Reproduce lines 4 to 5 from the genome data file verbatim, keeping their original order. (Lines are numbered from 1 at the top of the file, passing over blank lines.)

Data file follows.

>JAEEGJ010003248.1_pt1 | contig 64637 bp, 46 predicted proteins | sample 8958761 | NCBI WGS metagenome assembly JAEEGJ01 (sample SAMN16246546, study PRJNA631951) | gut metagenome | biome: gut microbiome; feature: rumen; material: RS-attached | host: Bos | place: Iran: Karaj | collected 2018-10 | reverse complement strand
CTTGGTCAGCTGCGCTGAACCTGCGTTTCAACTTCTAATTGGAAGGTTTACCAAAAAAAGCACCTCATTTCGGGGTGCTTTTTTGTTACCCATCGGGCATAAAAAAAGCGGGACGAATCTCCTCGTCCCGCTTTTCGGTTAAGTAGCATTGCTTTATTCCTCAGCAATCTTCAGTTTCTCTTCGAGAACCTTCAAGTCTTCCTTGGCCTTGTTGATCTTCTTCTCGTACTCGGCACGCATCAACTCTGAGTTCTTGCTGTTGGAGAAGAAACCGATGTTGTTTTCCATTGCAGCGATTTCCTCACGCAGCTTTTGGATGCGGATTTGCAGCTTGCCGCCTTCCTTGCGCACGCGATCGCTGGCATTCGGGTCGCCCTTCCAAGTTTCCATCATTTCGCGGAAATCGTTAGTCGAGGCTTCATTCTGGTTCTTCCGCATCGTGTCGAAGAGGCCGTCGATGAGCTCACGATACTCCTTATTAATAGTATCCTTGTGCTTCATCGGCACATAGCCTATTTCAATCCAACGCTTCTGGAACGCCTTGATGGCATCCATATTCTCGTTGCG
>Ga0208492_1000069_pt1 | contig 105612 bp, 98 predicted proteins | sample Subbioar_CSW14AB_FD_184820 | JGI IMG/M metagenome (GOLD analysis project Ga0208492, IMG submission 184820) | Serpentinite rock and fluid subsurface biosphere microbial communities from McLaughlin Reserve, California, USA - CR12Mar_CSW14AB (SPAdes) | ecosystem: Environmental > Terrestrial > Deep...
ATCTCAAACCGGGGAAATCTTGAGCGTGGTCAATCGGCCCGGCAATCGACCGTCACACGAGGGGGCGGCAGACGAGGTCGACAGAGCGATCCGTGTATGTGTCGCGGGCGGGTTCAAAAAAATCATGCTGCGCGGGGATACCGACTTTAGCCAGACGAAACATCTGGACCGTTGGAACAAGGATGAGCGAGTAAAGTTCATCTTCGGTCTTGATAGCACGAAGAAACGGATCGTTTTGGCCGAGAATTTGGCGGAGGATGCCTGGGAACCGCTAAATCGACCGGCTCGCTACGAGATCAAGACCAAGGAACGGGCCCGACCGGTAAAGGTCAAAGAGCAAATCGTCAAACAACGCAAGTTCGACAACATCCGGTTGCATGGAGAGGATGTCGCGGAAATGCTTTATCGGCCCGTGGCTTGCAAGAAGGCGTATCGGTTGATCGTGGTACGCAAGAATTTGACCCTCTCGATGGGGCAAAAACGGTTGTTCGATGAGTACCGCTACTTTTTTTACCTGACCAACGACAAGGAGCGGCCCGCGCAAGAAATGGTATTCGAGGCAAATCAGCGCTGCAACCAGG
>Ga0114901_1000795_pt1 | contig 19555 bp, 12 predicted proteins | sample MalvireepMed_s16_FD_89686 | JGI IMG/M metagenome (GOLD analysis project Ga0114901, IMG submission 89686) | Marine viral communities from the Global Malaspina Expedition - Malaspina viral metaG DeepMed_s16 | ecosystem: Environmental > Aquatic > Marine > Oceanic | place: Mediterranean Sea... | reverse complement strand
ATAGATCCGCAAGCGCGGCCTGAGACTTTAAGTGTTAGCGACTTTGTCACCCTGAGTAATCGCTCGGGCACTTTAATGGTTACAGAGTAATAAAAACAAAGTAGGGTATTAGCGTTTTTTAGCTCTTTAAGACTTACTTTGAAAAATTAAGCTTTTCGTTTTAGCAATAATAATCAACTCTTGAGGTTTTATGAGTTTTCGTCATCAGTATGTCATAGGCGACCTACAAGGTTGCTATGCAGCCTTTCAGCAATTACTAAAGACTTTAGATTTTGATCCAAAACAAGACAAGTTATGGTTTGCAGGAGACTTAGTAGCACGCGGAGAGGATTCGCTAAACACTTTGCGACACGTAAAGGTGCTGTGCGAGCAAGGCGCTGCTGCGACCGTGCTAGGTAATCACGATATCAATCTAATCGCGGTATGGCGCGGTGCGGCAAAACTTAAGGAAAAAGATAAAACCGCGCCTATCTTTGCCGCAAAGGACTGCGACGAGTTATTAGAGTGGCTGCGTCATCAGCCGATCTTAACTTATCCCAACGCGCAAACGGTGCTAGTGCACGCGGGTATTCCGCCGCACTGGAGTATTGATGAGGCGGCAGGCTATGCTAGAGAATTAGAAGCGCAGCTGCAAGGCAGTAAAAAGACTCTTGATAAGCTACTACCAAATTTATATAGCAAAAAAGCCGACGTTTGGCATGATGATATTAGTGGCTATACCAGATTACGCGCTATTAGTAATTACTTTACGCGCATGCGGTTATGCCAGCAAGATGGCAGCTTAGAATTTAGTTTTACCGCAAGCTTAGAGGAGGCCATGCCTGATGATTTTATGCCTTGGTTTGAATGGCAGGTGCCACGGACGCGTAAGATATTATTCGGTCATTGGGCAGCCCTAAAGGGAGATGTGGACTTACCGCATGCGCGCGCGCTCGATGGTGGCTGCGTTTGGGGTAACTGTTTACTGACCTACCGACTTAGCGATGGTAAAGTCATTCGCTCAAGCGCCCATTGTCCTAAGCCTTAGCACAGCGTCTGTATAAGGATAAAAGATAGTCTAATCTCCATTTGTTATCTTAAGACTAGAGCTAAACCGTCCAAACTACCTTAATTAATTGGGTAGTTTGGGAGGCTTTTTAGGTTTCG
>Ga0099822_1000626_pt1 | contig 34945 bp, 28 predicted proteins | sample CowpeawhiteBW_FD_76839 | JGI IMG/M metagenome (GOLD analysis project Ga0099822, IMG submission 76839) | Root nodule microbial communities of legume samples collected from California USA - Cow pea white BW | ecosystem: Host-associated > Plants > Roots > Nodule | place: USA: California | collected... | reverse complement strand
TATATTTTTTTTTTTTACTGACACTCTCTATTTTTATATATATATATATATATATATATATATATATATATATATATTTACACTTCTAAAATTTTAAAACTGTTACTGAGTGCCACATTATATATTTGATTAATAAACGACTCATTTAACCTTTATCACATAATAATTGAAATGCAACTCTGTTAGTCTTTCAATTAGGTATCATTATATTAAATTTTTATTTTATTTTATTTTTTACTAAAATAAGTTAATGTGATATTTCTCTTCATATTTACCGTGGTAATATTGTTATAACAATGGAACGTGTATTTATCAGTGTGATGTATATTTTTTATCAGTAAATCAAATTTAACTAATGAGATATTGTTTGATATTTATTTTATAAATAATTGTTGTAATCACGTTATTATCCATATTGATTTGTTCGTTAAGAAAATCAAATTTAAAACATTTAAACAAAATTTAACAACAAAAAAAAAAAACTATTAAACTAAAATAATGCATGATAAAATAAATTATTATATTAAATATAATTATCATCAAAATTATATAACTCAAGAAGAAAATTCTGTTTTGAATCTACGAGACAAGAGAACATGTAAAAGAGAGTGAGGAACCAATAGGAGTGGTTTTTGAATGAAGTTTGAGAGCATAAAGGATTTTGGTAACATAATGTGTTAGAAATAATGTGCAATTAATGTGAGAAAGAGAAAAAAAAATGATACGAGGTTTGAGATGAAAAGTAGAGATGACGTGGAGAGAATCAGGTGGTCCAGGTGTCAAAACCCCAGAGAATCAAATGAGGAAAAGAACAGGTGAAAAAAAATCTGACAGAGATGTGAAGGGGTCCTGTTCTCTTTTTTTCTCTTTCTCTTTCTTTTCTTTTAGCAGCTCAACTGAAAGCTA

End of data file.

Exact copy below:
ATCTCAAACCGGGGAAATCTTGAGCGTGGTCAATCGGCCCGGCAATCGACCGTCACACGAGGGGGCGGCAGACGAGGTCGACAGAGCGATCCGTGTATGTGTCGCGGGCGGGTTCAAAAAAATCATGCTGCGCGGGGATACCGACTTTAGCCAGACGAAACATCTGGACCGTTGGAACAAGGATGAGCGAGTAAAGTTCATCTTCGGTCTTGATAGCACGAAGAAACGGATCGTTTTGGCCGAGAATTTGGCGGAGGATGCCTGGGAACCGCTAAATCGACCGGCTCGCTACGAGATCAAGACCAAGGAACGGGCCCGACCGGTAAAGGTCAAAGAGCAAATCGTCAAACAACGCAAGTTCGACAACATCCGGTTGCATGGAGAGGATGTCGCGGAAATGCTTTATCGGCCCGTGGCTTGCAAGAAGGCGTATCGGTTGATCGTGGTACGCAAGAATTTGACCCTCTCGATGGGGCAAAAACGGTTGTTCGATGAGTACCGCTACTTTTTTTACCTGACCAACGACAAGGAGCGGCCCGCGCAAGAAATGGTATTCGAGGCAAATCAGCGCTGCAACCAGG
>Ga0114901_1000795_pt1 | contig 19555 bp, 12 predicted proteins | sample MalvireepMed_s16_FD_89686 | JGI IMG/M metagenome (GOLD analysis project Ga0114901, IMG submission 89686) | Marine viral communities from the Global Malaspina Expedition - Malaspina viral metaG DeepMed_s16 | ecosystem: Environmental > Aquatic > Marine > Oceanic | place: Mediterranean Sea... | reverse complement strand